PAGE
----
Some lessons babies taught me

This time 21 years ago, I was eagerly looking forward to having my second baby, and to helping to heal the first child’s actively managed hospital birth, by having this birth in the comfort and security of our own home, with our trusted midwife, Ann Kelly.
I resented having to get up to the toilet at night as the growing baby took up some bladder space. It hit me one evening, braving the cold outside the bed covers, “there’s a person inside me!”.. I can still feel the shock, the realisation, the “don’t be such a bloody moaner”; count your blessings!
I called out Ann Kelly 10 days before my due date, with vague contractions and what became a thumping headache. She stayed with us overnight and when she took my blood pressure, she told us gently and firmly we needed to go to hospital. We had no car, and no arrangements to care for Darragh, nearly 7 years old. So she drove us to hospital and had Darragh to her home for the day.
A lovely midwife said into my ear, as I heard our baby’s heartbeat on the scan, “dear, we have to lower your blood pressure and we have to deliver your baby.” 2 hours after arriving there, Oisín was born by caesarean section under general anaesthesia and I had round-the-clock midwifery care for 48 hours until my blood pressure stabilised.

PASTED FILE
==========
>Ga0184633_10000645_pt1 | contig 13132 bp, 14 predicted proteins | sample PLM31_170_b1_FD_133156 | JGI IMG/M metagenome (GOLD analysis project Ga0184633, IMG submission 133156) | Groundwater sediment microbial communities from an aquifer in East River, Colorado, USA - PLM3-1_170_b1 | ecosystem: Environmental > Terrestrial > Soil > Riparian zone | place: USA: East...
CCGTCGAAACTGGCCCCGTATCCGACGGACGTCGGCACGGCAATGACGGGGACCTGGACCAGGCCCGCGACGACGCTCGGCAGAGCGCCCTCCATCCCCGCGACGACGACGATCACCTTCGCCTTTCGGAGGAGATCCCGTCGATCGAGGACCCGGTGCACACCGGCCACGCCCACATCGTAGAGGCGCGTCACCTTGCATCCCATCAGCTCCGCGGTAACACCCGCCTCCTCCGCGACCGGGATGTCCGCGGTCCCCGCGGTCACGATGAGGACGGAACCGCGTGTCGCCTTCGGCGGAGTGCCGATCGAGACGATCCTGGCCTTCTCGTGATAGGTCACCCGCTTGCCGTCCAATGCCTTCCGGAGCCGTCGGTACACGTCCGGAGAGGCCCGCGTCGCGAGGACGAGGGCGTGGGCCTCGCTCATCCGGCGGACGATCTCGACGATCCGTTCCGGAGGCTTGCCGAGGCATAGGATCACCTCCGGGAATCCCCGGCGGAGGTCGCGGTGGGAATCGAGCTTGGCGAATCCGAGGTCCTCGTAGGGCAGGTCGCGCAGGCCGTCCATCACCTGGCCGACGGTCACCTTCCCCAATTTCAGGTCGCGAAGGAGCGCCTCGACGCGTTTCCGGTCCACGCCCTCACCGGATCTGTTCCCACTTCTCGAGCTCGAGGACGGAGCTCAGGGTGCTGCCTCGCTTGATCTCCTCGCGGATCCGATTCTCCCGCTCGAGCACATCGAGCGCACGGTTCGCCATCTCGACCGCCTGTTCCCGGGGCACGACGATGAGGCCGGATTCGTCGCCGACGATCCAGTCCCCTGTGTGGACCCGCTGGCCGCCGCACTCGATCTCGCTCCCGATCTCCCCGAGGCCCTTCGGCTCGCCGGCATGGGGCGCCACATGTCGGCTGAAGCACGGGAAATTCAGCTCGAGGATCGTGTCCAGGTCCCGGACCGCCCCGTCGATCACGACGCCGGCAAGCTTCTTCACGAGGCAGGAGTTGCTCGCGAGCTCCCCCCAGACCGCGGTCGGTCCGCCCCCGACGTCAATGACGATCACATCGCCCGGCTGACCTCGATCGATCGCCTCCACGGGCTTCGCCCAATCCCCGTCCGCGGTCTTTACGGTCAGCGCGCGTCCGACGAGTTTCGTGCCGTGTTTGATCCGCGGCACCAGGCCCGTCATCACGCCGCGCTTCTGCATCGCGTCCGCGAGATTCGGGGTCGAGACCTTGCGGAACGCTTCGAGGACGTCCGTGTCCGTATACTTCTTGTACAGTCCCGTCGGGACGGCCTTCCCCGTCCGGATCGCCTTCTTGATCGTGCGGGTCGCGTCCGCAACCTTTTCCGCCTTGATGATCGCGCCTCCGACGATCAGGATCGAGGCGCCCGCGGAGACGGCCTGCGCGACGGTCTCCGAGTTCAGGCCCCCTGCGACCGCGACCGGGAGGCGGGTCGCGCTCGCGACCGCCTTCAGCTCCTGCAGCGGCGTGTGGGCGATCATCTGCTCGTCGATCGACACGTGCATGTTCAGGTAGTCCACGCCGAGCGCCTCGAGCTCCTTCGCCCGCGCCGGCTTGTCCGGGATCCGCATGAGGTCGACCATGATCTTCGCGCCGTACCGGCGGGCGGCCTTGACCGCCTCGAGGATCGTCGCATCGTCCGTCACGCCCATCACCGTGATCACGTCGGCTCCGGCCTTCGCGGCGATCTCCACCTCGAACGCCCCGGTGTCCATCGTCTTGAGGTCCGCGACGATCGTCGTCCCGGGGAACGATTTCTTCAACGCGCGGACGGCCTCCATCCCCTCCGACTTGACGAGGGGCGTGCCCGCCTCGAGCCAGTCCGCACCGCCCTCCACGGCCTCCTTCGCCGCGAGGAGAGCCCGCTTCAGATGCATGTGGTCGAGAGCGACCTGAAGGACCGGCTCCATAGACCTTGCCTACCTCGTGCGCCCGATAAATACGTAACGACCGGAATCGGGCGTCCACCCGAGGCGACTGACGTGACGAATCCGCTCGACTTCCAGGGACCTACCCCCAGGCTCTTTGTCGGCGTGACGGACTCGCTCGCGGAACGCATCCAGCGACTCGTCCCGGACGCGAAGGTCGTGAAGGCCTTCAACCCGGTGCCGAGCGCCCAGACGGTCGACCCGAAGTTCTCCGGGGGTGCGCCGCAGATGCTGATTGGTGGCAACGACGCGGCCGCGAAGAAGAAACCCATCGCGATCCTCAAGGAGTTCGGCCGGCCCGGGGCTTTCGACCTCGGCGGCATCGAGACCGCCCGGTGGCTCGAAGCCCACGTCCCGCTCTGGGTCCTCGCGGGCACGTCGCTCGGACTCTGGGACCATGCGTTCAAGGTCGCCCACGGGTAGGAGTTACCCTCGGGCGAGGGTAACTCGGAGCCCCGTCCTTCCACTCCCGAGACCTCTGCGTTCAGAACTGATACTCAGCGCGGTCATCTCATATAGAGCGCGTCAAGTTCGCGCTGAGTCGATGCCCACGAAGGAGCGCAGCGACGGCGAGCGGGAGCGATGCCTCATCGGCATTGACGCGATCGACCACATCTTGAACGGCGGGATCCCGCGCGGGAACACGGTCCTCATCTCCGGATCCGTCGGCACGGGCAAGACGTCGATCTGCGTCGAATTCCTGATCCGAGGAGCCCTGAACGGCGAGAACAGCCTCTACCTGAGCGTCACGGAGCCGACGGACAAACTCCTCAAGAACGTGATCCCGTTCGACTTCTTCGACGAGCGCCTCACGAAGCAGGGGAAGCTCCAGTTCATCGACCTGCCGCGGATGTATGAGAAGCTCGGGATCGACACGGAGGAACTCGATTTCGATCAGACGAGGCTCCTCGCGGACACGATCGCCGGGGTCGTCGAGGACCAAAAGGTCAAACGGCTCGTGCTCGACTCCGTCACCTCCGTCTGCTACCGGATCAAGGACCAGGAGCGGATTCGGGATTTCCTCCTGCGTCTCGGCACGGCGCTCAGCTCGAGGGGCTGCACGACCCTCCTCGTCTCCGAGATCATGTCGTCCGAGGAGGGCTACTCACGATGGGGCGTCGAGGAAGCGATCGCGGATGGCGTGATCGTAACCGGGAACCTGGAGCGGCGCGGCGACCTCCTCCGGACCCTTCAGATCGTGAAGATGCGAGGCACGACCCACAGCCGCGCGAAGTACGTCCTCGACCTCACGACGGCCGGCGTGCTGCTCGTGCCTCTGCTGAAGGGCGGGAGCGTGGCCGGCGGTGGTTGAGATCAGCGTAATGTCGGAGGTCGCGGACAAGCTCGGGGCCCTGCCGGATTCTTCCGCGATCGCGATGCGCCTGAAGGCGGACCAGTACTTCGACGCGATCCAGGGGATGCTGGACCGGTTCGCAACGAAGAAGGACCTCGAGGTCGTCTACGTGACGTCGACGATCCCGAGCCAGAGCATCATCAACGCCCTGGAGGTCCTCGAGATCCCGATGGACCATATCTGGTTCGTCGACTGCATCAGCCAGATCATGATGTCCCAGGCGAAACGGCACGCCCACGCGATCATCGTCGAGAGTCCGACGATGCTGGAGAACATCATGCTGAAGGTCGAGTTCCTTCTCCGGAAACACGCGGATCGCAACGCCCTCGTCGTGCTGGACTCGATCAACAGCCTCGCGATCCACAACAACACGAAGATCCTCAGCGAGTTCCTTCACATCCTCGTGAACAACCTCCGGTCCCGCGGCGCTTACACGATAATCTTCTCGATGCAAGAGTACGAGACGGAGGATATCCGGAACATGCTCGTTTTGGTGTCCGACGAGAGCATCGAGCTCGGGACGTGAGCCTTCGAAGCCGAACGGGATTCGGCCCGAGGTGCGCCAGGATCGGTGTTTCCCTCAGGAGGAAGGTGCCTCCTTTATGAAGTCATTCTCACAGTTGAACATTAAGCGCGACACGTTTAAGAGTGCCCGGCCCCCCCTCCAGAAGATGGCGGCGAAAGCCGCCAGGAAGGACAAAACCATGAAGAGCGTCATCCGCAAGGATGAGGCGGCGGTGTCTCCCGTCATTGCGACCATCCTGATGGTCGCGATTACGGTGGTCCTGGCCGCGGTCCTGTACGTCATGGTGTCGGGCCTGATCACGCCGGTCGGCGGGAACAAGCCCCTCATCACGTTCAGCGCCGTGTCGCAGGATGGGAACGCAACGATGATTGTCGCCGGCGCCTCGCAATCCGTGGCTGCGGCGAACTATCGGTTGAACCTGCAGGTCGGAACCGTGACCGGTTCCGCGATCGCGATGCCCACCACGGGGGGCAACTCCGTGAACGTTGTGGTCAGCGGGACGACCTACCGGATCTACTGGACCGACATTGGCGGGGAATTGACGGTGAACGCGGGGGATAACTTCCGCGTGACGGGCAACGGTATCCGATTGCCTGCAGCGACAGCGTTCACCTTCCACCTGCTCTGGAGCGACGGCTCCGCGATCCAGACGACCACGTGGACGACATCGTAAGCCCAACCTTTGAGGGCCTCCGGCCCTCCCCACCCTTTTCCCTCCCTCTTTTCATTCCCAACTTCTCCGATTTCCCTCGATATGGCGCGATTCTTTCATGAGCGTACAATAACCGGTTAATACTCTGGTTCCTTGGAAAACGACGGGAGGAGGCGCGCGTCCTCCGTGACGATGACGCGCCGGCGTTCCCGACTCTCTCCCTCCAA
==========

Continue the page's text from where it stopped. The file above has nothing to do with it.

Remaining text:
I don’t remember when I first saw him. I only know that whenever I woke, I begged to see him and to have him breastfeed.
We were in hospital for 10 days and lucky to have a midwife sit for 3 hours one night helping us to get a comfortable position and latch, made difficult with the c. section scar.
I recognised the kind midwife (who had taken the time to explain what was happening) 3 months later when I was back in hospital for a kidney check-up. I had no visual memory of her (apparently due to high blood pressure and medication) but I knew her voice and thanked her for taking the time to treat me as a sentient being.
There was so much to deal with in the aftermath, happiness at Oisín’s health, sadness at not having the homebirth, scar healing and a windy, sometimes unhappy baby. The words of one doctor were ringing in my ears: “I know homebirth is a nice IDEA but you’ll never be a candidate!”
4 homebirths later, the first 20 months after the c.section, I know that it’s possible to be grateful for medical expertise and yet seek other opinions and research; to count the blessings of a healthy baby and alive mother but still mourn the experience I’d hoped for.
I treasure the words of Mary Cronk, amazing midwife:
“SOME BIRTHS IN SOME CIRCUMSTANCES NEED SOME HELP”
I guess the expertise comes in knowing which are those births!

2 thoughts on “Some lessons babies taught me

  1. A pioneer for hbac’s Monica- inspiring. Looking forward to when you collate all your experiences into a book, no doubts it will make a wonderful read.

    Like

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